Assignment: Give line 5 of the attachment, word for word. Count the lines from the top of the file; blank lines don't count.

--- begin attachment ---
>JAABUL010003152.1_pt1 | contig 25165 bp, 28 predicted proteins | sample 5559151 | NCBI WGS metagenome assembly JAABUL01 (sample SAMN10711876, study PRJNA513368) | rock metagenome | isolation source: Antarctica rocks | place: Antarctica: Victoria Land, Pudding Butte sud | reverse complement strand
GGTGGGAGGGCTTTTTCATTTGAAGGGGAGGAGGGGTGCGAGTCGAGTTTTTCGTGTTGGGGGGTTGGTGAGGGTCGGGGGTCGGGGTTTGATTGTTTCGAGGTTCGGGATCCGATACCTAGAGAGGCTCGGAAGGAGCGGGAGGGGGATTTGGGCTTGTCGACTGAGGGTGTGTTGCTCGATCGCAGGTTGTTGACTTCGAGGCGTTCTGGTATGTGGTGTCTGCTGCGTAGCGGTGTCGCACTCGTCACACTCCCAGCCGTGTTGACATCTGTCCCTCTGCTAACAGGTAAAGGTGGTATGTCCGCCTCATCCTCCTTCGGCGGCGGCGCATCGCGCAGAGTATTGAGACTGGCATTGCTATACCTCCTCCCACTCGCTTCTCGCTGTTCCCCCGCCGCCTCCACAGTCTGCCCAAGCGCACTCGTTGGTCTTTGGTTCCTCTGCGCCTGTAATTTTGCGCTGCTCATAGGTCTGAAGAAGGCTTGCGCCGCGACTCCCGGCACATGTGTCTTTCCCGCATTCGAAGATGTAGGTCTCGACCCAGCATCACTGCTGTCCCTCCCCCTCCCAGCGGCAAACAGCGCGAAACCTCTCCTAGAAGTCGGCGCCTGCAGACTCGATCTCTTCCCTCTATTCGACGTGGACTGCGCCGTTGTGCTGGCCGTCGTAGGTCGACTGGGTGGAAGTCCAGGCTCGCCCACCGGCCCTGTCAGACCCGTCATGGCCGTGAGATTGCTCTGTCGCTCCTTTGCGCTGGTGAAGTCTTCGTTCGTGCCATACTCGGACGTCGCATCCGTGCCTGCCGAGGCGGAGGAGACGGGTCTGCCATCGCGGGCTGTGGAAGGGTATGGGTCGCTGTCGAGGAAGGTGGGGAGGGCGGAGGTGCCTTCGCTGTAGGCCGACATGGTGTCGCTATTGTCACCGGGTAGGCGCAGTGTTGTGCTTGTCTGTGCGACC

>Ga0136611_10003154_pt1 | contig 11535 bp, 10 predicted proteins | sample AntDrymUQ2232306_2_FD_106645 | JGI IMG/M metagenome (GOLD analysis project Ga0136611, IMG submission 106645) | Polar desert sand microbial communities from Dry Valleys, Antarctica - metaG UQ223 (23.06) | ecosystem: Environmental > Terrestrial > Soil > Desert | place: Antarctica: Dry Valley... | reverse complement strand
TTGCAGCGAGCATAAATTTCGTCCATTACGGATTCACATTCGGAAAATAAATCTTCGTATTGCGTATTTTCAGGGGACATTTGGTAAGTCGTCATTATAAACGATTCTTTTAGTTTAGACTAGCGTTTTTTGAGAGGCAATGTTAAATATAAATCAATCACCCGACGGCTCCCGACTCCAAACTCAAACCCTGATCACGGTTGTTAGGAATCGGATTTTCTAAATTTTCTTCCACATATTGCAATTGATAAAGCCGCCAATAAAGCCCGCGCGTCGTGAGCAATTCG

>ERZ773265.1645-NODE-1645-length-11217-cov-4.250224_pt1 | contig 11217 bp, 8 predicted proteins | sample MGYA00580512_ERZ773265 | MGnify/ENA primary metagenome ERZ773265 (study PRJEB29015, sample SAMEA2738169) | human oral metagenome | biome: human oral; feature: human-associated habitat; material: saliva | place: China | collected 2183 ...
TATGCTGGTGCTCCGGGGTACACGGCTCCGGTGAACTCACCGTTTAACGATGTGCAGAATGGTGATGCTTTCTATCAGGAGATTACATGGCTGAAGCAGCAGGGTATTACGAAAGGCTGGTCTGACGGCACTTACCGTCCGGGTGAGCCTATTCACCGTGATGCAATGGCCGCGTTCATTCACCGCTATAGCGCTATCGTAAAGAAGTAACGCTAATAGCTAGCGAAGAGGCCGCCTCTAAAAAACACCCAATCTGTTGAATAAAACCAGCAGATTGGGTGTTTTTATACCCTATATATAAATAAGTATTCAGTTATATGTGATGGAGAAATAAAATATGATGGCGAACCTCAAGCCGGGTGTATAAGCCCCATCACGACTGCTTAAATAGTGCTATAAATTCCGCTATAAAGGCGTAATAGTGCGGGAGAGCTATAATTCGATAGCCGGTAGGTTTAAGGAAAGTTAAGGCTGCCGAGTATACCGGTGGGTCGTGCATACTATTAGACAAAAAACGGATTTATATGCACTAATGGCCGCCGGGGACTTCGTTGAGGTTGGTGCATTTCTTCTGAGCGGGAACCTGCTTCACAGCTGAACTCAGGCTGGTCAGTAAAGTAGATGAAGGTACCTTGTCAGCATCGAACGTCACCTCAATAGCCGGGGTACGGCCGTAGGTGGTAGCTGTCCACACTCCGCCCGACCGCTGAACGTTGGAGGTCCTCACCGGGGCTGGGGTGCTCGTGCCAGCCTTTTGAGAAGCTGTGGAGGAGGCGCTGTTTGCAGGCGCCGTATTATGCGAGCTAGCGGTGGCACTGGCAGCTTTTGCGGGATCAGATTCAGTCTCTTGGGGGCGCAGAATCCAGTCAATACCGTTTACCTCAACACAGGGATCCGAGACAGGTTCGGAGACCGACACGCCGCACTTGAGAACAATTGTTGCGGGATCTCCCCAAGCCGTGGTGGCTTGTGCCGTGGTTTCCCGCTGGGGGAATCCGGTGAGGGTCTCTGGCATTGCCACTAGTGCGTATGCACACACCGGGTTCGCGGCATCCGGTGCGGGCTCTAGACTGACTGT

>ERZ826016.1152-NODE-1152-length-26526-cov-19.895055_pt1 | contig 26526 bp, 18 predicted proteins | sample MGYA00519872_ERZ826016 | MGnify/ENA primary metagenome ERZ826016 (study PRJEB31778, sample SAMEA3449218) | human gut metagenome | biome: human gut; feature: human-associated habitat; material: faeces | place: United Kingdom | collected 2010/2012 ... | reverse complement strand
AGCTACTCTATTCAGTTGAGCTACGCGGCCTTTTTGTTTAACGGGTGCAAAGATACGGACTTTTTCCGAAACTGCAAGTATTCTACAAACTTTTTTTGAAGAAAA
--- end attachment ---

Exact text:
>ERZ773265.1645-NODE-1645-length-11217-cov-4.250224_pt1 | contig 11217 bp, 8 predicted proteins | sample MGYA00580512_ERZ773265 | MGnify/ENA primary metagenome ERZ773265 (study PRJEB29015, sample SAMEA2738169) | human oral metagenome | biome: human oral; feature: human-associated habitat; material: saliva | place: China | collected 2183 ...